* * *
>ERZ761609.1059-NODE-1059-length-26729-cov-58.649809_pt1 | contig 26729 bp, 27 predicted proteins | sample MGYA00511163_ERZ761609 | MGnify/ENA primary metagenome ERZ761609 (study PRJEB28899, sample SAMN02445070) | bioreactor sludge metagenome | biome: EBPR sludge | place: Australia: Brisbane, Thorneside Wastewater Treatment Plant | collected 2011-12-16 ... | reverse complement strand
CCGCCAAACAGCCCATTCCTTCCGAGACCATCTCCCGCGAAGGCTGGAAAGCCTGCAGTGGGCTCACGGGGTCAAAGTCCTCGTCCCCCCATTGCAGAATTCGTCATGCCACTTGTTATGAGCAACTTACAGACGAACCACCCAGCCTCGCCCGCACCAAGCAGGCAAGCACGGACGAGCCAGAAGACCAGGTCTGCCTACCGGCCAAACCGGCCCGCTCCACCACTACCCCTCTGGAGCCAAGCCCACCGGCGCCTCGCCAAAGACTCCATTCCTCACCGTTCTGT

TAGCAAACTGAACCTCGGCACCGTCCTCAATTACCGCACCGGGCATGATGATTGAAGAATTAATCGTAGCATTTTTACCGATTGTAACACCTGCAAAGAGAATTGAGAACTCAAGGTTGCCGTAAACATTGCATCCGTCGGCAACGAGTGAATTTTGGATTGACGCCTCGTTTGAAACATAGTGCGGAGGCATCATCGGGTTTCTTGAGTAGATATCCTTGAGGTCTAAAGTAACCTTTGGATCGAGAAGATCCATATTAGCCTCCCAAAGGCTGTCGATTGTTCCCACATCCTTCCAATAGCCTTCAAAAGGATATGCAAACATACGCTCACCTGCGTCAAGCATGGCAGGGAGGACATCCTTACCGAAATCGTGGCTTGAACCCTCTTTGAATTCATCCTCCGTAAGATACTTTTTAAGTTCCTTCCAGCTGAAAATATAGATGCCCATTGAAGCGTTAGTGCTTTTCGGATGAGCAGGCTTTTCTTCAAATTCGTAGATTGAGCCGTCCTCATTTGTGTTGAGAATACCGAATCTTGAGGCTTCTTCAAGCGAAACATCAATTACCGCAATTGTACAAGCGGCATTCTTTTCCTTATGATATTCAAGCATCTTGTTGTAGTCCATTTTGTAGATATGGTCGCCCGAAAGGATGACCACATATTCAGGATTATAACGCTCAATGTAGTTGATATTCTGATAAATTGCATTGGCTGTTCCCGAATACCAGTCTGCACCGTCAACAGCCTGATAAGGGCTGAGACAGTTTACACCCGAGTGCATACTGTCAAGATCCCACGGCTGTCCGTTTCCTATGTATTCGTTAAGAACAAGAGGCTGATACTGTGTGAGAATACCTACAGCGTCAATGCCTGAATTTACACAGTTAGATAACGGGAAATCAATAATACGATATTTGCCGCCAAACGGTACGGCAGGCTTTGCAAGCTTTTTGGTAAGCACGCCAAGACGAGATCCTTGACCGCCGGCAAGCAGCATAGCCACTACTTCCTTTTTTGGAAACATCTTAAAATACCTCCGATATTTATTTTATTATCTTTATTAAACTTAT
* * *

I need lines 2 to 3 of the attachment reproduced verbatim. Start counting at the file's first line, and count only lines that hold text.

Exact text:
CCGCCAAACAGCCCATTCCTTCCGAGACCATCTCCCGCGAAGGCTGGAAAGCCTGCAGTGGGCTCACGGGGTCAAAGTCCTCGTCCCCCCATTGCAGAATTCGTCATGCCACTTGTTATGAGCAACTTACAGACGAACCACCCAGCCTCGCCCGCACCAAGCAGGCAAGCACGGACGAGCCAGAAGACCAGGTCTGCCTACCGGCCAAACCGGCCCGCTCCACCACTACCCCTCTGGAGCCAAGCCCACCGGCGCCTCGCCAAAGACTCCATTCCTCACCGTTCTGT

TAGCAAACTGAACCTCGGCACCGTCCTCAATTACCGCACCGGGCATGATGATTGAAGAATTAATCGTAGCATTTTTACCGATTGTAACACCTGCAAAGAGAATTGAGAACTCAAGGTTGCCGTAAACATTGCATCCGTCGGCAACGAGTGAATTTTGGATTGACGCCTCGTTTGAAACATAGTGCGGAGGCATCATCGGGTTTCTTGAGTAGATATCCTTGAGGTCTAAAGTAACCTTTGGATCGAGAAGATCCATATTAGCCTCCCAAAGGCTGTCGATTGTTCCCACATCCTTCCAATAGCCTTCAAAAGGATATGCAAACATACGCTCACCTGCGTCAAGCATGGCAGGGAGGACATCCTTACCGAAATCGTGGCTTGAACCCTCTTTGAATTCATCCTCCGTAAGATACTTTTTAAGTTCCTTCCAGCTGAAAATATAGATGCCCATTGAAGCGTTAGTGCTTTTCGGATGAGCAGGCTTTTCTTCAAATTCGTAGATTGAGCCGTCCTCATTTGTGTTGAGAATACCGAATCTTGAGGCTTCTTCAAGCGAAACATCAATTACCGCAATTGTACAAGCGGCATTCTTTTCCTTATGATATTCAAGCATCTTGTTGTAGTCCATTTTGTAGATATGGTCGCCCGAAAGGATGACCACATATTCAGGATTATAACGCTCAATGTAGTTGATATTCTGATAAATTGCATTGGCTGTTCCCGAATACCAGTCTGCACCGTCAACAGCCTGATAAGGGCTGAGACAGTTTACACCCGAGTGCATACTGTCAAGATCCCACGGCTGTCCGTTTCCTATGTATTCGTTAAGAACAAGAGGCTGATACTGTGTGAGAATACCTACAGCGTCAATGCCTGAATTTACACAGTTAGATAACGGGAAATCAATAATACGATATTTGCCGCCAAACGGTACGGCAGGCTTTGCAAGCTTTTTGGTAAGCACGCCAAGACGAGATCCTTGACCGCCGGCAAGCAGCATAGCCACTACTTCCTTTTTTGGAAACATCTTAAAATACCTCCGATATTTATTTTATTATCTTTATTAAACTTAT